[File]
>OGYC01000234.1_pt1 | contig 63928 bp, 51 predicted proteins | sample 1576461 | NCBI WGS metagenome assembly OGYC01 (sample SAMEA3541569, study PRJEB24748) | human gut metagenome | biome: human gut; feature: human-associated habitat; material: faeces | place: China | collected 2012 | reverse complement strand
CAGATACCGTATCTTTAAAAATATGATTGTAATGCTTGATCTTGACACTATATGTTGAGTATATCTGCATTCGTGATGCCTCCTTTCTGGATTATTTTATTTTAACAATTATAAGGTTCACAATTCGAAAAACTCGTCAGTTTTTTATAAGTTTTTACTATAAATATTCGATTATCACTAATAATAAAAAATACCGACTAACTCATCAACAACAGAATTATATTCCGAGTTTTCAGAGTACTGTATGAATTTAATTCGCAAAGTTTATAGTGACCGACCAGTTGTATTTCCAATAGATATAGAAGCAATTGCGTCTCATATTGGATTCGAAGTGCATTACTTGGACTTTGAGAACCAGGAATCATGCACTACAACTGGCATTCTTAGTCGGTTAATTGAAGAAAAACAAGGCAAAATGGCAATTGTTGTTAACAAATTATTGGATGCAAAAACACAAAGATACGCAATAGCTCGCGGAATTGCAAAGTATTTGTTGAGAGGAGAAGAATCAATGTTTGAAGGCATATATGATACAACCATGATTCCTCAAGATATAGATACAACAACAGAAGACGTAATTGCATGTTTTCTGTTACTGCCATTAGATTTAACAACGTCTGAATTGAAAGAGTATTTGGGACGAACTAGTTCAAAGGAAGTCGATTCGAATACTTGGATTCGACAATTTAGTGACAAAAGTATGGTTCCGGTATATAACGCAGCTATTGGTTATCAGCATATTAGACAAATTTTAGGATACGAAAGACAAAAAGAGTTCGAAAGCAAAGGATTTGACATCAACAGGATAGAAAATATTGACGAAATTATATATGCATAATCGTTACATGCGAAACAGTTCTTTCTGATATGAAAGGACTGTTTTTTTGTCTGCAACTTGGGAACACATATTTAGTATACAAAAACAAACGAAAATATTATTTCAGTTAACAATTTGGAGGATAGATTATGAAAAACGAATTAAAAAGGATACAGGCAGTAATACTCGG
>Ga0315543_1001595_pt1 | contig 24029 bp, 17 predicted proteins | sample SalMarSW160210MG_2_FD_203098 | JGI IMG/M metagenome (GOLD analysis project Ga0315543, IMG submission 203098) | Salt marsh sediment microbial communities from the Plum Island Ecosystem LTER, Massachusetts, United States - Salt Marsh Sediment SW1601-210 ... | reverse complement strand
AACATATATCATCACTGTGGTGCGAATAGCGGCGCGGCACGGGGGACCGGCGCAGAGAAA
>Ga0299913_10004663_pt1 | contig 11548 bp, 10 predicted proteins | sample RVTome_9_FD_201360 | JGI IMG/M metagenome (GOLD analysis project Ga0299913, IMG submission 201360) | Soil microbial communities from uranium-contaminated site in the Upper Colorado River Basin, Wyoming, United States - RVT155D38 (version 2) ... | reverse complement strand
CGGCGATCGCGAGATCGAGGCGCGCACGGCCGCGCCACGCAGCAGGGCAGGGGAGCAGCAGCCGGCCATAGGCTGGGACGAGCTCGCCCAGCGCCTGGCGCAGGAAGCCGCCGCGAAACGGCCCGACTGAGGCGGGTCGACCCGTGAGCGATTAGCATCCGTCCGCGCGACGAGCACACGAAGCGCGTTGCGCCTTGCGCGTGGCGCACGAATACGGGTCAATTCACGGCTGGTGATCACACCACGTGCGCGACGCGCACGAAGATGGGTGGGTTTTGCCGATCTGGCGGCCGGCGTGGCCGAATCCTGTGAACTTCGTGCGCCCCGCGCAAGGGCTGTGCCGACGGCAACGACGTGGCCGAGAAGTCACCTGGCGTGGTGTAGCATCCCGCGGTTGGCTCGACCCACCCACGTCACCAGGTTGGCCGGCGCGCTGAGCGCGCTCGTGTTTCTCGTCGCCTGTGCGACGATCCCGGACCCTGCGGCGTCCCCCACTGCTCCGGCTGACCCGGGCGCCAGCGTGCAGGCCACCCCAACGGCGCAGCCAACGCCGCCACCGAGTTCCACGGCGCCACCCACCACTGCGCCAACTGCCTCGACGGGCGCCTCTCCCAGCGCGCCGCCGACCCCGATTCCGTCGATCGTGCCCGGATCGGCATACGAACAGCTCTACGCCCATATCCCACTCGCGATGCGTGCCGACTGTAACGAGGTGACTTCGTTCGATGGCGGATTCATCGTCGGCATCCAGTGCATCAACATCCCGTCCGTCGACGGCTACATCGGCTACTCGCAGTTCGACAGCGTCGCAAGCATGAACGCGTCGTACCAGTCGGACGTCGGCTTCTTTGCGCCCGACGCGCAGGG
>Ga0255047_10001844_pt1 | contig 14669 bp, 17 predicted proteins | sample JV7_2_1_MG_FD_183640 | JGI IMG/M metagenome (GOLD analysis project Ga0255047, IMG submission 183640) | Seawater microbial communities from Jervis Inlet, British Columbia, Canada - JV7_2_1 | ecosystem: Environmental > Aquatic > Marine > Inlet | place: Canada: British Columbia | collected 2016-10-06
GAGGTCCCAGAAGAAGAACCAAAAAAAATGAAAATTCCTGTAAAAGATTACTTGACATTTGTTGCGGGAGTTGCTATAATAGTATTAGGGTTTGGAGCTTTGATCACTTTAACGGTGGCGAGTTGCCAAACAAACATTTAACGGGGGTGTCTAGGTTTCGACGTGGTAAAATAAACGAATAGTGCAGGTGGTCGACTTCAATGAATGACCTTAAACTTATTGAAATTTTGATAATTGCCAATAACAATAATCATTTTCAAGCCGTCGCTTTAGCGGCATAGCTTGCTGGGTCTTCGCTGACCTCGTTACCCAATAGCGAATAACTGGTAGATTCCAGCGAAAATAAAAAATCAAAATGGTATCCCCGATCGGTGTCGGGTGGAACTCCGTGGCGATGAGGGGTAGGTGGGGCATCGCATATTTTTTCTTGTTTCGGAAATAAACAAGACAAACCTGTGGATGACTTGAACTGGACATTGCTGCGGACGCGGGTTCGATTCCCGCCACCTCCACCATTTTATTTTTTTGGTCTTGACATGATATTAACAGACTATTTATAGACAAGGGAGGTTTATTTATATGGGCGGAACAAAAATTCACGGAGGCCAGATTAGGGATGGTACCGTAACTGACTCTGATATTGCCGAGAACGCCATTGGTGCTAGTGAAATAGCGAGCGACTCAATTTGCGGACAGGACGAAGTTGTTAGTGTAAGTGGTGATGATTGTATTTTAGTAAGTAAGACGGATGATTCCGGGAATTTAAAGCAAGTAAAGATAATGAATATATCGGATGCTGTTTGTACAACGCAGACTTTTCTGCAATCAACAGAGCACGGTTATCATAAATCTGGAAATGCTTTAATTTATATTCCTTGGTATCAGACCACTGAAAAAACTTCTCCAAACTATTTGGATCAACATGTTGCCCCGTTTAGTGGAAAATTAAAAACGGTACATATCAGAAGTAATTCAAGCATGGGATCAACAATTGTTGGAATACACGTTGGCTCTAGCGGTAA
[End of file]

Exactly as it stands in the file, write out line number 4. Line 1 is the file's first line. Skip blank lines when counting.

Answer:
AACATATATCATCACTGTGGTGCGAATAGCGGCGCGGCACGGGGGACCGGCGCAGAGAAA